The eminent neuroscientist, Jaak Panskepp, pioneered the study of emotion in mammals. He is famous for, among other things, tickling rats in the lab to make them laugh, but his work wasn’t a joke. He discovered that all mammals, including humans, share the same seven emotional pathways, commonly identified as: fear, care, lust, rage, panic/grief, seeking, and play. These are not vague “predispositions” teased from statistical analysis of animal behavior, though. Panskepp identified specific anatomical circuits for each system, complete with distinct hormones and neurotransmitters. Fear, for example, runs from the amygdala through the hypothalamus to the brainstem and down the spinal cord.
In my industry, you often see another seven-item list, that of the “standard” genres. Of course, there’s no uniformity here. Wikipedia, for example, says they are: romance, western, inspirational, crime, fantasy, science fiction, and horror. (People don’t always realize it, but romance accounts for about half of all dollars spent on fiction, with inspirational taking up another quarter or so.) In terms of importance, I think it makes sense to swap western for mystery, which is far more prevalent, but there’s nothing magical about any of it. Ultimately any list is meant to cover the same market, just under a different hierarchy.
Reading about Panskepp’s discoveries yesterday, it struck me that his seven emotional pathways could be obliquely mapped to the popular genres (as measured by percentage of total dollar sales). For example:
At first glance, there seems to be a disjoint between the final pathway, ‘play,’ and the final genre, fantasy, but this is where we need to be careful with our hierarchy. As Wikipedia points out, many critics consider the western novel formative, with my preference (mystery) being “too commercial” to be taken seriously. But unlike mystery or science fiction, both western and fantasy are established by their setting rather than their thematic or emotional content, so including them on our list here means mapping apples to oranges.
Science fiction is often lumped with fantasy under the cumbersome heading “speculative fiction,” and for good reason. We should add western. Indeed, in the early days, most science fiction was western, with the “sheriff” riding a rocket ship rather than a horse and slinging a blaster rather than a revolver to corral the unruly inhabitants of an alien, rather than a Great Plains, frontier.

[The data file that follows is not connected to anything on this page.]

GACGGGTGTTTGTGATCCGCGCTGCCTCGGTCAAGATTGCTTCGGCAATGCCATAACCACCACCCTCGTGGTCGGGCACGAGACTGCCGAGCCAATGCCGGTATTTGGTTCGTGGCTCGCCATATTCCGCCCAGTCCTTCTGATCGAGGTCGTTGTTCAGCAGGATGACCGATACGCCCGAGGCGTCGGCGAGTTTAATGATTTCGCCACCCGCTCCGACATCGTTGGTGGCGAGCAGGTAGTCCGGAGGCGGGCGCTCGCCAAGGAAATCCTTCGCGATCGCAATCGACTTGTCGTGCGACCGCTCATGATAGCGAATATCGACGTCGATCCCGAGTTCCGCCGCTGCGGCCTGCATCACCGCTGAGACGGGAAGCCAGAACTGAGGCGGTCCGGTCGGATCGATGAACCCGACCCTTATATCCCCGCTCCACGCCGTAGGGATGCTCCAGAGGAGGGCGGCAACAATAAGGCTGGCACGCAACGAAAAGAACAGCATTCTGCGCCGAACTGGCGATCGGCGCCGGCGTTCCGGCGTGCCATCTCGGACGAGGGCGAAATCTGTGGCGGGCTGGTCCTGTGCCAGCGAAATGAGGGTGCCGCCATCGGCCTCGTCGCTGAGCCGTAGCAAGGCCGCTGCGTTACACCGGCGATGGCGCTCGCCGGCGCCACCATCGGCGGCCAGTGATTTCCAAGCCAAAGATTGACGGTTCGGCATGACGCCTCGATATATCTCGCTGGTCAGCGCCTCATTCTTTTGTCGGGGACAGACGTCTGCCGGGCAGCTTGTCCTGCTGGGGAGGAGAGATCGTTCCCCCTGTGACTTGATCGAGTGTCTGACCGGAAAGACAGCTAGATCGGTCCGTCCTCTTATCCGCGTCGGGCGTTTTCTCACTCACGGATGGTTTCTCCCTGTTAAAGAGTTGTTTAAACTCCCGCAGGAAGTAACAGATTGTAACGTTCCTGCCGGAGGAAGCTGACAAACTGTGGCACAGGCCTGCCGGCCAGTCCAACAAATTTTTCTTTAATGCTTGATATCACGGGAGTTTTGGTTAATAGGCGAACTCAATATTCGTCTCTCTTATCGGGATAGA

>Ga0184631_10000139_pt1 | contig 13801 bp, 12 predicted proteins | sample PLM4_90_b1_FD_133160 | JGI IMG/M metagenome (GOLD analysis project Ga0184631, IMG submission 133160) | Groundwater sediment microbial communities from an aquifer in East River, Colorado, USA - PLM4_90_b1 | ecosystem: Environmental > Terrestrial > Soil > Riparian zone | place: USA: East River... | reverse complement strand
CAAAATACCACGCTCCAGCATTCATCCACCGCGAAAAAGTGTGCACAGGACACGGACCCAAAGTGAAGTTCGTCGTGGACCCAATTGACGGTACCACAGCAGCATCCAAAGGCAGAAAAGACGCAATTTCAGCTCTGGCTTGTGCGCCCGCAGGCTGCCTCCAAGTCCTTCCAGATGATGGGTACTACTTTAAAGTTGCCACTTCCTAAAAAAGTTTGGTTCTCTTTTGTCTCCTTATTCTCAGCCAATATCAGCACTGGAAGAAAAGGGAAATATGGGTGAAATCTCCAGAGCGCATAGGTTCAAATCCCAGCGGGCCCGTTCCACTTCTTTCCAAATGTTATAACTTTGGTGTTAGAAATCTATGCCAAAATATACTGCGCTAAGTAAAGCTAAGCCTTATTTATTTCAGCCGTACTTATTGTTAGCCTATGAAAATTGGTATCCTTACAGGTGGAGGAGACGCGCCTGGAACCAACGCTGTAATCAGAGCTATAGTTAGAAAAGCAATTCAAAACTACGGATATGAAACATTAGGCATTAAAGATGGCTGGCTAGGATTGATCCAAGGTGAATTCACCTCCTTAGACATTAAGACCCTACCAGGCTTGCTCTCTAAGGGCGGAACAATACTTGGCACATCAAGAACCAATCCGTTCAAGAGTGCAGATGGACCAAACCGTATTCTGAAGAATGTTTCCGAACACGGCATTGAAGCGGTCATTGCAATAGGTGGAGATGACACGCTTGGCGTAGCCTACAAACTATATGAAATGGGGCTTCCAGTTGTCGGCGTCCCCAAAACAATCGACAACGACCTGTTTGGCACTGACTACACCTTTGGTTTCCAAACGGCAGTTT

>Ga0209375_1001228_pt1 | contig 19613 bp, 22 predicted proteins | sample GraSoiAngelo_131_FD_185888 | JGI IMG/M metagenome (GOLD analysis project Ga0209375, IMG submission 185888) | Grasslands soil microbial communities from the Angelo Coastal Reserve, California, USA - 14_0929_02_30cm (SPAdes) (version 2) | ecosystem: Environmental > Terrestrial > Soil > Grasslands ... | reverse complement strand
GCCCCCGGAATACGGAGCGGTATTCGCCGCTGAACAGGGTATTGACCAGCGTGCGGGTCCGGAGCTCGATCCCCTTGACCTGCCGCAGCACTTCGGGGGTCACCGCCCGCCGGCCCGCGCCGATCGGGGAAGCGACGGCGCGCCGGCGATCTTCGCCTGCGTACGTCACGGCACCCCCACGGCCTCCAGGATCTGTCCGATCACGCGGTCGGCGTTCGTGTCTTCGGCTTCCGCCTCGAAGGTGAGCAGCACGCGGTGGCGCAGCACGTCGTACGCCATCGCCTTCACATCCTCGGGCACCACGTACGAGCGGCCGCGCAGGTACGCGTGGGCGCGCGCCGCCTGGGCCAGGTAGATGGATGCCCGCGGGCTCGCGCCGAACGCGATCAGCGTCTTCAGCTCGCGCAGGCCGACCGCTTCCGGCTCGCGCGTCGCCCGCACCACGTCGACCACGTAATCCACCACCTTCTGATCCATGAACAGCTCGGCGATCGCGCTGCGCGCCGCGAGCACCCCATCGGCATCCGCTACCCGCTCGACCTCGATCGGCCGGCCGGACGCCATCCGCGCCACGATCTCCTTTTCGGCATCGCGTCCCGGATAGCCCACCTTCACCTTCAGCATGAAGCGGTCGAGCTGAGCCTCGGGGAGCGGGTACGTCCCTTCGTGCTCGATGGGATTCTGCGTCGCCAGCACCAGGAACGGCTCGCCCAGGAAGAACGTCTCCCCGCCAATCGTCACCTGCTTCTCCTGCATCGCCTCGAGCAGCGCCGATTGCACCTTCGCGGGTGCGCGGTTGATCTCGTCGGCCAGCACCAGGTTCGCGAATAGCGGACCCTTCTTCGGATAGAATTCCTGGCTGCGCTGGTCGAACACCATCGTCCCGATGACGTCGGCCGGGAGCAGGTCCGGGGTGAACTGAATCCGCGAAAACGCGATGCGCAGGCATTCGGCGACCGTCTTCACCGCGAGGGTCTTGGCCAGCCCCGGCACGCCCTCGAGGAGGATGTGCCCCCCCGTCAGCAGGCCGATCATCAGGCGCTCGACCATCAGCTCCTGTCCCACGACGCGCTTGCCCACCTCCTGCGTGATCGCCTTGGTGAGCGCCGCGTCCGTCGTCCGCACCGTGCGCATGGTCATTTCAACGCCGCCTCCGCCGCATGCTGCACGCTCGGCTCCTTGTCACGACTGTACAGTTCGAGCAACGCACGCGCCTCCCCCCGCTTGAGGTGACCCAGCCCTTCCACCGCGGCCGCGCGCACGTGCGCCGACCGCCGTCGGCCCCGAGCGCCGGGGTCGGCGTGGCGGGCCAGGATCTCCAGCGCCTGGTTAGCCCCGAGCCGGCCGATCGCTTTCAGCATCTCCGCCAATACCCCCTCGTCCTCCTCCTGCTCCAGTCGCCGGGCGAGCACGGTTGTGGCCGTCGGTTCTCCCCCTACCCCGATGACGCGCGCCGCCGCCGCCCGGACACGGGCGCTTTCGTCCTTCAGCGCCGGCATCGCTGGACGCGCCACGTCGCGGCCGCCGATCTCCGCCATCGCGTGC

Thus, it’s probably more apt to say:
where adventure includes sci-fi, fantasy, western, nautical fiction, jungle stories, and so on.
Of course, that still leaves the last pathway unassigned. Here I would propose:
where comedy includes genres not on the “standard” list, such as the cozy mystery, the romcom, most children’s books, etc.
If the science is right, then the classic tragedy/comedy dichotomy is probably bunk — or at least too simplistic to be meaningful — and we should ditch it. I never liked it, to be honest. It implied a normative hierarchy. Tragedy is serious. Comedy is not. Note the lack of anything comedic on the critics’ list of “serious” genres. Note also how popular comedians — from Tom Hanks to Robin Williams to Bill Murray — turn to tragic acting, usually late in their careers, in order to be taken seriously, as if making people laugh was inferior to making them cry. It’s a disgusting standard invented by an aristocratic literati who were far enough removed from any real struggle not to need a little mirth from time to time. (Personally, I find making people laugh is both more difficult and more meaningful.)
Literature only accounts for a few percentage points’ worth of all dollars spent on fiction, just as arthouse films are perpetually dwarfed by blockbusters. I only mention it because literature’s relative unpopularity seems to support the hypothesis that Homo sapiens react most strongly — instinctively, even — to stories operating within one of the seven mammalian emotional systems, which could potentially be the biological basis of genre, leaving the sliver of modern lit as a historically-recent intellectual anomaly. In other words, in the future utopia predicted by Star Trek, Moby Dick is still unlikely to be as popular as something like Star Trek itself.
To me, all of this is fascinating, and it completely derailed my work this week. I wanted to know, as a “genre author,” which emotional systems I primarily employ and whether or not the books I write were tickling the appropriate neural pathways. Of course, answering that question requires an accurate mapping. Some of the assignments are obvious. Horror activates the ‘fear’ pathway and romance/erotica ‘lust.’ We can also rule some assignments out. Crime/thriller probably doesn’t significantly activate ‘care.’ But it’s not obvious that mystery activates ‘rage.’
Here I think we need to be clear what we mean. A romance doesn’t have to make the reader horny, although it certainly can. Many light romances don’t feature sex of any kind. What’s more, humans feel many more emotions than the seven identified. But then, by ‘rage’ we don’t mean that specific emotion. It’s a label, not of the feeling itself but the physical, neuroanatomical system that mediates that class of feelings. In the case of the ‘lust’ circuit, that’s sex and reproduction, romantic relationships, and associated phenomena.